AAPM Statement on Quality Radiation Therapy
January 27, 2010
The American Association of Physicists in Medicine (AAPM) is a scientific and professional organization composed of scientists (medical physicists) whose clinical practice is dedicated to accuracy, safety and quality in radiation oncology, medical imaging, image-guided medical procedures and medical radiation safety. Articles published recently in the New York Times have focused on rare events in radiation therapy that have resulted in tragic consequences for patients. The AAPM and its members deeply regret that these events have occurred, and we continue to work hard to reduce the likelihood of similar events in the future.
Each year in the United States, hundreds of thousands of people with cancer receive radiation therapy, amounting to tens of millions of radiation therapy treatments. Clinical trials have conclusively demonstrated the benefits of radiation therapy for curing cancer and for alleviating pain and suffering.
The medical team in radiation therapy includes radiation oncologists, medical physicists, dosimetrists, radiation therapists and nurses, all dedicated to working cooperatively to provide optimum care of the patient. These individuals work within a system where quality measures are designed to prevent errors and failures from affecting patients. Even with this system in place, errors occasionally occur. As suggested in recent reports, radiation treatment errors that could have adverse effects on patients occur in a very small number of radiation treatments (1, 2). In most cases, these effects do not lead to permanent injury. Consequences like those reported recently in the press occur exceptionally rarely – although the AAPM and its members agree that they should never occur.
Medical physicists are responsible for quality assurance and the technical aspects of the complex technology used to treat patients with radiation. The medical physicist’s primary professional responsibility is to the patient’s safety and welfare. Qualified Medical Physicists have a unique combination of education and training in physics principles, radiation physics applications, the technologies of treatment delivery, dose planning and measurement, radiobiological principles, human anatomy and oncology principles, as well as safety analysis and quality control methods.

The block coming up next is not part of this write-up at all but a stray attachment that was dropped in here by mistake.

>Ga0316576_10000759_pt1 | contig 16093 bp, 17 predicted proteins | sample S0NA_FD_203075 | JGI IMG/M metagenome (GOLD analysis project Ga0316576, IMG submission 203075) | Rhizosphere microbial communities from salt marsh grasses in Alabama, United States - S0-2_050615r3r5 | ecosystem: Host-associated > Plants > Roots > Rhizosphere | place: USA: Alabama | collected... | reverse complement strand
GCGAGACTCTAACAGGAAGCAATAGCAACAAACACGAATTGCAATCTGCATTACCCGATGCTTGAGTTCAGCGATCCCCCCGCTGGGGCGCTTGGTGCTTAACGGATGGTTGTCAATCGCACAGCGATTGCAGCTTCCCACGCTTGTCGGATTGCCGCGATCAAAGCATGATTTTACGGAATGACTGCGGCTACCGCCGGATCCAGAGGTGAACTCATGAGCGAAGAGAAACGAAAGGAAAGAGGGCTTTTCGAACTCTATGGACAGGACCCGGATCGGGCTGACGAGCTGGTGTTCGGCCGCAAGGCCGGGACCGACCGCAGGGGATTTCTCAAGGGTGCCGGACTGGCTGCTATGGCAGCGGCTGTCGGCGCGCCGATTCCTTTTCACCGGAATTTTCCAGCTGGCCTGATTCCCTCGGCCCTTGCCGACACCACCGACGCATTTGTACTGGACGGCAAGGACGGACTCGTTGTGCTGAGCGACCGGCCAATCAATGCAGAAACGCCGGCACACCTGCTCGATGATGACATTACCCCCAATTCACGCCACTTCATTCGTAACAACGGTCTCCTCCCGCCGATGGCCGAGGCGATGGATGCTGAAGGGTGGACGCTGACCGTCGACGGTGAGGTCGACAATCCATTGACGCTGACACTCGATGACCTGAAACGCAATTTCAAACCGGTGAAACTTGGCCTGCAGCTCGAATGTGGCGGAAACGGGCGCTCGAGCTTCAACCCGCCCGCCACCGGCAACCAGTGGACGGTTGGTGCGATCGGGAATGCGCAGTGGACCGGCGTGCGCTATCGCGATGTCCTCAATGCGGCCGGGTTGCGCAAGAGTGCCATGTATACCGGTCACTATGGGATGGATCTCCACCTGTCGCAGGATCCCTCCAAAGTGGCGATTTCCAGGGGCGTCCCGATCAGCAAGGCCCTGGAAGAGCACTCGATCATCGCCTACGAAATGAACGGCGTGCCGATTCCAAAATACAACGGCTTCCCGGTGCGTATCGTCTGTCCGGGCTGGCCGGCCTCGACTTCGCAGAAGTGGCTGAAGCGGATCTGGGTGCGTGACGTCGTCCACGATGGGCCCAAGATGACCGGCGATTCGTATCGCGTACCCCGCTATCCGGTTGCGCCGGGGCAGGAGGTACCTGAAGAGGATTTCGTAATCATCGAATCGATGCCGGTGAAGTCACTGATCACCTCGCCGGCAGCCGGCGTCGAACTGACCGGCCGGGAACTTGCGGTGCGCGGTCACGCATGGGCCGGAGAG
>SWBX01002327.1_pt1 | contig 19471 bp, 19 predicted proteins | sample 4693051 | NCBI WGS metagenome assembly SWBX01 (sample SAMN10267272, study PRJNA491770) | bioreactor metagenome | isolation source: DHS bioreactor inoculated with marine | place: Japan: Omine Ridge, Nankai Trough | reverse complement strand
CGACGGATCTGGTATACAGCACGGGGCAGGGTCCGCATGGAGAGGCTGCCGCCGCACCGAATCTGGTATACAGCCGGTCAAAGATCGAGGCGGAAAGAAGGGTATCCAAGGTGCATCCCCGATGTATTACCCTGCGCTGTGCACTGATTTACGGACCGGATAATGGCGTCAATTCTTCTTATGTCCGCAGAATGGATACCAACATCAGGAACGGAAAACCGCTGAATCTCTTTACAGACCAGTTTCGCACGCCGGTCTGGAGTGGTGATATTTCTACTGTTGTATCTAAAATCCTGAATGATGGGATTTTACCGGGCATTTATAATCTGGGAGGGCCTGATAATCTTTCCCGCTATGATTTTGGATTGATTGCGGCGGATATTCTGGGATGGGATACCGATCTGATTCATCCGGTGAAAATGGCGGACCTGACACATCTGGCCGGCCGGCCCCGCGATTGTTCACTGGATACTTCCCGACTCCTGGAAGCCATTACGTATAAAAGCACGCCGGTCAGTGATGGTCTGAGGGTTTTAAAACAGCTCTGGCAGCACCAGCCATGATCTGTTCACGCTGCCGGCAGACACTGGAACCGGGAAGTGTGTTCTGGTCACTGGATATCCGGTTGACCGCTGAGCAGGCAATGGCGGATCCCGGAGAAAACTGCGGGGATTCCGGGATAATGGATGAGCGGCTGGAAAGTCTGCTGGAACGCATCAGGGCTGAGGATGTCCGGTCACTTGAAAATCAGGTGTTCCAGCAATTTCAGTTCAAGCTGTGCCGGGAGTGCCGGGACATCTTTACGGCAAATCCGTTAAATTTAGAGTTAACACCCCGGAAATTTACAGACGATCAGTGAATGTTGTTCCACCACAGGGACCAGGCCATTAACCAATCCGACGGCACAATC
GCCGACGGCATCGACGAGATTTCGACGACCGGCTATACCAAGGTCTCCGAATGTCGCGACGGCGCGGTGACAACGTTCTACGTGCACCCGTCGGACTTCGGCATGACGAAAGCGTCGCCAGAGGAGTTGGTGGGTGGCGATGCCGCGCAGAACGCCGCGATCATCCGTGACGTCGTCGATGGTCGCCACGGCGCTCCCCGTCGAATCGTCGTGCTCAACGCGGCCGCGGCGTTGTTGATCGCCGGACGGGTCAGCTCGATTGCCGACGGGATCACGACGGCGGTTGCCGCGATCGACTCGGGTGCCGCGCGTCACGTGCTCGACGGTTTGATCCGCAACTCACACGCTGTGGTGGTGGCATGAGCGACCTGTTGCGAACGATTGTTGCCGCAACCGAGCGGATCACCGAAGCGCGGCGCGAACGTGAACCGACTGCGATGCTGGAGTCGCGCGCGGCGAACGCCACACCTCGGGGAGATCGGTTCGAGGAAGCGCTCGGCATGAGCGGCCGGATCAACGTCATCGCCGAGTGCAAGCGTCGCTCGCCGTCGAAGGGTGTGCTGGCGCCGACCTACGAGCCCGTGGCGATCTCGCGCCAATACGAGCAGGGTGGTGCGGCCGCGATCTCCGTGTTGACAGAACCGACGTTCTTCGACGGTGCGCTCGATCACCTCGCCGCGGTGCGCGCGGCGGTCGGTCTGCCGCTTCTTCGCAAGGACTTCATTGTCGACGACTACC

In the United States, medical physicists demonstrate competence in their discipline by obtaining board certification. Certification is a rigorous, multi-year process that requires considerable clinical experience under supervision and passage of written and oral examinations. Medical physicists follow detailed quality assurance and safety protocols established to insure that cancer treatments with radiation are conducted according to the prescription prepared by the physician for every treatment of every patient. Medical physicists follow guidance from national standards documents developed by the AAPM and in cooperation with other professional societies. The AAPM has numerous committees dedicated to quality assurance and safety in radiation therapy.
Education on Quality and Safety
The AAPM provides educational symposia and courses on the reduction and prevention of errors in radiation therapy. The AAPM works with several other professional societies, equipment manufacturers and regulatory agencies to develop national guidance for quality assurance and safety (3). A national summit is being organized by the AAPM to identify ways to enhance the safety and effectiveness of using complex technologies to administer radiation to humans for the treatment of cancer. Medical physicists, radiation oncologists, dosimetrists, radiation therapists, manufacturer and vendor representatives, and members of public interest groups will be invited to the summit.
Radiation therapy provides safe and effective treatment of cancer and other diseases for hundreds of thousands of people each year. Very rare events with tragic consequences serve as a poignant reminder that treatment is not without risk. We remain committed to identifying and implementing improvements in patient safety in order to enable us to continue to offer high quality, safe and effective radiation treatments for every patient in the fight against cancer.
AAPM Executive Committee
(2) Towards Safer Radiotherapy, British Institute of Radiology, 2008.
(3) AAPM has published a number of quality specific documents for the technical aspects of radiation therapy at http://www.aapm.org/pubs/reports. In addition AAPM has sponsored national quality assurance conferences, most recently in 2007 ; Int. J. Radiation Oncology Biol. Phys., Vol. 71, No. 1, Supplement, p. S1, 2008.